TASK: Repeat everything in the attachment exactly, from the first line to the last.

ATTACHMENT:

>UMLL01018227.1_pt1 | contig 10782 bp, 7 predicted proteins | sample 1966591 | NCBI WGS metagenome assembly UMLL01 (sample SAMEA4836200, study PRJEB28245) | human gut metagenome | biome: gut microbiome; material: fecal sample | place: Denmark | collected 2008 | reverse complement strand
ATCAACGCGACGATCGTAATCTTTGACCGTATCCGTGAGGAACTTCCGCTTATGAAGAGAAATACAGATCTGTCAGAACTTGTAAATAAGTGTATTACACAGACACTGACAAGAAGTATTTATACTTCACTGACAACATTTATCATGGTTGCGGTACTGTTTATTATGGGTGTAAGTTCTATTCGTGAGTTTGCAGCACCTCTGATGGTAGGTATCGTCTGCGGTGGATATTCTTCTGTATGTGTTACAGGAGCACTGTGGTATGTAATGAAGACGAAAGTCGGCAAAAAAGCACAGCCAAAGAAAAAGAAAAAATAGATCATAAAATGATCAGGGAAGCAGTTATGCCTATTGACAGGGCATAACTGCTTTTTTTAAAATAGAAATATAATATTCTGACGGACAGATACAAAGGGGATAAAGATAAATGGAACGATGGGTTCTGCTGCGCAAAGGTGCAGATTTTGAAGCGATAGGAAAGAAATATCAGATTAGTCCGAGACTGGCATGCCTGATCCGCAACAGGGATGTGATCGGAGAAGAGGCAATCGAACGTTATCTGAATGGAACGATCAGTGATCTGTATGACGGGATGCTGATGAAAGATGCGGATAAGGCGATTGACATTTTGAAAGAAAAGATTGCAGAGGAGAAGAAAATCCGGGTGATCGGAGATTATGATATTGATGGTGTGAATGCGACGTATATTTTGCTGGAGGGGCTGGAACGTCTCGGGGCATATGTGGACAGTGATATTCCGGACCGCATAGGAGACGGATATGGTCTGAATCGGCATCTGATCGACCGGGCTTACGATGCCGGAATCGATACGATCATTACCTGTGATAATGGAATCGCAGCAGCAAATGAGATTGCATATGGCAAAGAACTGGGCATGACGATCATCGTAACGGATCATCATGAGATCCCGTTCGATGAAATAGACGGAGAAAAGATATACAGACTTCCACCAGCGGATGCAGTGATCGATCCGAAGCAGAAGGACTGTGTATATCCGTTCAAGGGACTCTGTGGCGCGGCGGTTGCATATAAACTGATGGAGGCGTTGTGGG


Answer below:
>UMLL01018227.1_pt1 | contig 10782 bp, 7 predicted proteins | sample 1966591 | NCBI WGS metagenome assembly UMLL01 (sample SAMEA4836200, study PRJEB28245) | human gut metagenome | biome: gut microbiome; material: fecal sample | place: Denmark | collected 2008 | reverse complement strand
ATCAACGCGACGATCGTAATCTTTGACCGTATCCGTGAGGAACTTCCGCTTATGAAGAGAAATACAGATCTGTCAGAACTTGTAAATAAGTGTATTACACAGACACTGACAAGAAGTATTTATACTTCACTGACAACATTTATCATGGTTGCGGTACTGTTTATTATGGGTGTAAGTTCTATTCGTGAGTTTGCAGCACCTCTGATGGTAGGTATCGTCTGCGGTGGATATTCTTCTGTATGTGTTACAGGAGCACTGTGGTATGTAATGAAGACGAAAGTCGGCAAAAAAGCACAGCCAAAGAAAAAGAAAAAATAGATCATAAAATGATCAGGGAAGCAGTTATGCCTATTGACAGGGCATAACTGCTTTTTTTAAAATAGAAATATAATATTCTGACGGACAGATACAAAGGGGATAAAGATAAATGGAACGATGGGTTCTGCTGCGCAAAGGTGCAGATTTTGAAGCGATAGGAAAGAAATATCAGATTAGTCCGAGACTGGCATGCCTGATCCGCAACAGGGATGTGATCGGAGAAGAGGCAATCGAACGTTATCTGAATGGAACGATCAGTGATCTGTATGACGGGATGCTGATGAAAGATGCGGATAAGGCGATTGACATTTTGAAAGAAAAGATTGCAGAGGAGAAGAAAATCCGGGTGATCGGAGATTATGATATTGATGGTGTGAATGCGACGTATATTTTGCTGGAGGGGCTGGAACGTCTCGGGGCATATGTGGACAGTGATATTCCGGACCGCATAGGAGACGGATATGGTCTGAATCGGCATCTGATCGACCGGGCTTACGATGCCGGAATCGATACGATCATTACCTGTGATAATGGAATCGCAGCAGCAAATGAGATTGCATATGGCAAAGAACTGGGCATGACGATCATCGTAACGGATCATCATGAGATCCCGTTCGATGAAATAGACGGAGAAAAGATATACAGACTTCCACCAGCGGATGCAGTGATCGATCCGAAGCAGAAGGACTGTGTATATCCGTTCAAGGGACTCTGTGGCGCGGCGGTTGCATATAAACTGATGGAGGCGTTGTGGG